Invited to attend his dying patient&s Christmas celebration, the author knew December was too far away.
Invited to attend his dying patient's Christmas celebration, the author knew December was too far away.
Lena came in to show me a lump in her right posterior soft palate. It was the type of tumor no physician likes to see: fungating, totally irregular, and painless. I referred her to one of our large medical centers, which was well equipped to take care of problems like hers. Since part of her palate would have to be removed, I explained the importance of a proper prosthesis following the operation.
But Lena was stubborn. Ignoring my recommendation, she chose one of the area's smaller hospitals. Afterwards, the path report showed her tumor to be highly malignant.
I didn't see Lena again for three months. When I did, she was filled with complaints. The food she tried to eat kept coming out of her nose, she said. She also had a hard time forming her words. Her problem was obvious: Besides excising her tumor, Lena's surgeon had removed her entire right soft palate and a good portion of her adjacent hard palate. But he'd failed to have a prosthesis made to cover the defect.
This time, Lena agreed to go to the medical center that I had originally referred her to. With the right prosthesis, her eating and speaking problems were minimized. Unfortunately, her malignancy reoccurred one year later, and Lena once again dug in her heels. Refusing chemotherapy and radiation, she deteriorated rapidly during the next six months.
Before long, the cancer spread to her jaw and cervical spine. I did my best to make her comfortable. But she became reclusive, refusing to leave her house for any reason and refusing my offers to visit her. We kept in touch each week by phone. In time, I placed her on morphine suppositories.
Another three months passed. Then, one month before Thanksgiving, Lena's daughter called to say that she and her mother wanted to see me in my office. "But would it be all right if we entered through the back door?" the young woman asked. I alerted my nurse to let them in as soon as they arrived.
Lena appeared terribly emaciated, having survived for weeks on only a liquid diet. Sad to say, she reminded me of the inmates I saw when my platoon liberated Austria's Gunskirchen Lager concentration camp at the end of WWII. Her tumor had grown to such a massive size she could no longer keep her prosthesis in place. Also, her right jaw was very swollen. Because she had difficulty making herself understood, her daughter spoke for her.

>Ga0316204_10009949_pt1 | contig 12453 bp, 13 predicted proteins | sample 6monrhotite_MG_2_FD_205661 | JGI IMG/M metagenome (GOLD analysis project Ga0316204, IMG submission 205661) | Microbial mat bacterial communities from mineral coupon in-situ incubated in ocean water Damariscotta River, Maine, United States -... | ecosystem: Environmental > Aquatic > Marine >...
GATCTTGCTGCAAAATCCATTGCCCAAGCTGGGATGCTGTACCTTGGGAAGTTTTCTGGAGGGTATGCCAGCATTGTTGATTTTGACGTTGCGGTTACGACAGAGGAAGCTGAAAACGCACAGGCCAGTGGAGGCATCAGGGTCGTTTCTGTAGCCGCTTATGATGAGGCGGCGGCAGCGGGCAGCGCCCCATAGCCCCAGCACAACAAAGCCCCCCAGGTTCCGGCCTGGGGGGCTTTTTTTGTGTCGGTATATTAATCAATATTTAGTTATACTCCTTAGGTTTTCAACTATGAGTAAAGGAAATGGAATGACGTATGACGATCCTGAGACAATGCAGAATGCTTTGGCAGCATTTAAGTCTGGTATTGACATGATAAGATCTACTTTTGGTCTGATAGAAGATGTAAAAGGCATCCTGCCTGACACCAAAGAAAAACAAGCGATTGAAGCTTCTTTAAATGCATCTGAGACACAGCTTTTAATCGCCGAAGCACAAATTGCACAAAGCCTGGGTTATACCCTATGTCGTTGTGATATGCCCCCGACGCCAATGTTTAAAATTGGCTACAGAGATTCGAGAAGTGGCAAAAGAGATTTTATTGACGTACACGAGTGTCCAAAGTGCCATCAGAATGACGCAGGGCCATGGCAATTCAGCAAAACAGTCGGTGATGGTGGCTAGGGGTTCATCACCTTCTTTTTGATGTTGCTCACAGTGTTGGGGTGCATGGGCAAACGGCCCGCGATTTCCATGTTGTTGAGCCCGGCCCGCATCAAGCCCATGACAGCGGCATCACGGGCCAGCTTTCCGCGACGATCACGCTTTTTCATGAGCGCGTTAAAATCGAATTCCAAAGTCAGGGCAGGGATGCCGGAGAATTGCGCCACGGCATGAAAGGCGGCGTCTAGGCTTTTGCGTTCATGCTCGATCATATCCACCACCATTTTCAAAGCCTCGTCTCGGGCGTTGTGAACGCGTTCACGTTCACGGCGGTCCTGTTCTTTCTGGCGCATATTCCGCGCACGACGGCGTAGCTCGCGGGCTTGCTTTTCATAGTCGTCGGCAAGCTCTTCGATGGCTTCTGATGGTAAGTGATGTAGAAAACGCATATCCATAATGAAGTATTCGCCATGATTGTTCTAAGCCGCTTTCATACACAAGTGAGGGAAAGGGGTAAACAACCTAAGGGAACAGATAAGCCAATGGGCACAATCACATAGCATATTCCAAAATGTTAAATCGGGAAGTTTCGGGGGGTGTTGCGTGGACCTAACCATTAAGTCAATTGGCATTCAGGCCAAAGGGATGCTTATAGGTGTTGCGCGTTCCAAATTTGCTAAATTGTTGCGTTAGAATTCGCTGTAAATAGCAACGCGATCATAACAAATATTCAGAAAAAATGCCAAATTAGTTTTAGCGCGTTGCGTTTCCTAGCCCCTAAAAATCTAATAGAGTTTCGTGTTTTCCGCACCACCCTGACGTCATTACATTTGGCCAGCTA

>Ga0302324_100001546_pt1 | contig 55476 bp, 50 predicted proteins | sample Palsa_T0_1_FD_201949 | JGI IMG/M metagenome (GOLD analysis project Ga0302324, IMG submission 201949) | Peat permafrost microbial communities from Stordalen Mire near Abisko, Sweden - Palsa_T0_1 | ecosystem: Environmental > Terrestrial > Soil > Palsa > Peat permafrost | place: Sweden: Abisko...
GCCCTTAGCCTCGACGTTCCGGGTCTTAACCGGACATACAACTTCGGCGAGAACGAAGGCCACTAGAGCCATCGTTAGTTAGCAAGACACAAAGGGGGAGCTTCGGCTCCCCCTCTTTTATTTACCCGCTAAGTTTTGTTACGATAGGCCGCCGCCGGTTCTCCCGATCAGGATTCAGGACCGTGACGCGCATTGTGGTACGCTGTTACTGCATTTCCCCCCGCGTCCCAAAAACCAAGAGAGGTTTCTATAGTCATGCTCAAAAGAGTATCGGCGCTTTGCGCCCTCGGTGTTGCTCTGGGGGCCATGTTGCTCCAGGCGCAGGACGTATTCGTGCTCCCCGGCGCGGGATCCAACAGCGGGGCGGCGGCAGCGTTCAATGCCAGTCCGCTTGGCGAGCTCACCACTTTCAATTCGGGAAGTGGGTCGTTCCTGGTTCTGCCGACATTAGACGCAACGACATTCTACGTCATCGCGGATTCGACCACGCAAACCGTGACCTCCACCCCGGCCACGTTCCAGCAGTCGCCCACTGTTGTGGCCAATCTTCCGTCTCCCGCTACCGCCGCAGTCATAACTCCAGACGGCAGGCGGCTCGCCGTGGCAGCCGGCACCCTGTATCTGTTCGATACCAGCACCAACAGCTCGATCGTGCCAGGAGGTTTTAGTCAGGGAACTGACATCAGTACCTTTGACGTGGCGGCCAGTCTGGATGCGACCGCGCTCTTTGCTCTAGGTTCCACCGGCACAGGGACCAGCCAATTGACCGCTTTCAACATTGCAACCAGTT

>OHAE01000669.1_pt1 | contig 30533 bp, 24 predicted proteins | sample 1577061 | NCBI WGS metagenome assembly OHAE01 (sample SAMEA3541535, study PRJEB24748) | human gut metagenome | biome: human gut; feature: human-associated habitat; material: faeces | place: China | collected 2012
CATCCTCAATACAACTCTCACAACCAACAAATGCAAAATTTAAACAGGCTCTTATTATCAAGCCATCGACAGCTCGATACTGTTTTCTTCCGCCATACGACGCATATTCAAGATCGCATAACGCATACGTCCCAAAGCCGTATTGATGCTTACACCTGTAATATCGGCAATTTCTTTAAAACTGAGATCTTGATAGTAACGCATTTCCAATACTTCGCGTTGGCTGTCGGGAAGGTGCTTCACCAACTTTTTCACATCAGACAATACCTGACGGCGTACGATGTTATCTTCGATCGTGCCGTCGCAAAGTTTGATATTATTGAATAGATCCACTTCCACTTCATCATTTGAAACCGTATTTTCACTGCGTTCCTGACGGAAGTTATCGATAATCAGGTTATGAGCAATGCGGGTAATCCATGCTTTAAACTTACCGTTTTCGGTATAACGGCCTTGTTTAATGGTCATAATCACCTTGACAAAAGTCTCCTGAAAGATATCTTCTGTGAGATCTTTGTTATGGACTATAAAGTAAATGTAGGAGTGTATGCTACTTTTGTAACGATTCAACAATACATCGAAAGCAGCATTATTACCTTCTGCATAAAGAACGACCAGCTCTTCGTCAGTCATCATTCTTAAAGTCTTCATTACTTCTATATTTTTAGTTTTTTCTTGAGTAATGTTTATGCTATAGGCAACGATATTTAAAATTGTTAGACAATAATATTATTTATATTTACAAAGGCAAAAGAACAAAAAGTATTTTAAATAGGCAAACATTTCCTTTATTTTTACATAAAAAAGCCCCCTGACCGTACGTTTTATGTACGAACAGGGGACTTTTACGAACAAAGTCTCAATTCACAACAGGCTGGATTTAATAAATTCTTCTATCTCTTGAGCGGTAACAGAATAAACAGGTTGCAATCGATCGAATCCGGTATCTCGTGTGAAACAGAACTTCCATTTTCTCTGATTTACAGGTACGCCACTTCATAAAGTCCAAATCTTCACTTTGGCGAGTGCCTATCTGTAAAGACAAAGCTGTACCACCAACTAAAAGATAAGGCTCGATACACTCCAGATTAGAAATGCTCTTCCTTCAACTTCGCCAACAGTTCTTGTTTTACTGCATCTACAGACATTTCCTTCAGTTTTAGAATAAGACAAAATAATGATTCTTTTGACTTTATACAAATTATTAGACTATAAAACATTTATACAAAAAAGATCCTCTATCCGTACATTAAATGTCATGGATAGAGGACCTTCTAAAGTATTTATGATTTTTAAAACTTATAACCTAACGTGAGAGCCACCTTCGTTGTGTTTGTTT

I examined Lena briefly, and then held her hand. Her eyes filled with tears. Then her daughter turned to me, doing her best to smile. "We're planning to have a wonderful Christmas for my mother. Our family from all over the country will be thereall my brothers and sisters, along with their spouses and children. We're expecting about 40 people. It's going to be the best Christmas we ever had."
She paused, and then looked at me more intently. "My mother asked if I'd mention the get-together to you. Perhaps you'd be kind enough to come over and help us celebrate. It would only have to be for a half an hour, because I know you have your own family."
Both of them were crying now, doing their best to wipe the tears from their eyes. I knew what they were really asking me: Did I believe Lena would still be here for Christmas?
I cleared my throat several times, looking from daughter to mother. I was reluctant to make a prediction, but somehow I knew I had to. Suddenly, I heard myself saying, "Of course I'll come. I wouldn't miss it for the world. But perhaps it would be a good idea if you all came together to celebrate Christmas on Thanksgiving Day this year."
I stood there totally immobile, shocked at the words I'd just uttered and wanting desperately to withdraw them. As I sat down, Lena squeezed my hand, leaned over, and kissed me on the cheek. There was an odd smile on her face.
"Thank you, Doctor," she whispered softly. "You really didn't have to tell us that, you know, because I already told my daughter the same thing on the way here."
The Thanksgiving Day Christmas celebration was absolutely beautiful. The tree was ablaze, and there were presents everywhere. There was even one for me, a tie. I held it up for everybody to see. Lena hugged and kissed me, and so did her family members. After 30 minutes or so, I said goodbye. I was heartbroken.
The next morning, I received a call from a family member. Lena had died in her sleep. Could I come over and pronounce her dead?
As I hung up, I was certain of one thing: Lena, stubborn to the end, had chosen the date of her departure.
Edward Zebrowski. A celebration that couldnt wait. Medical Economics 2001;22:54.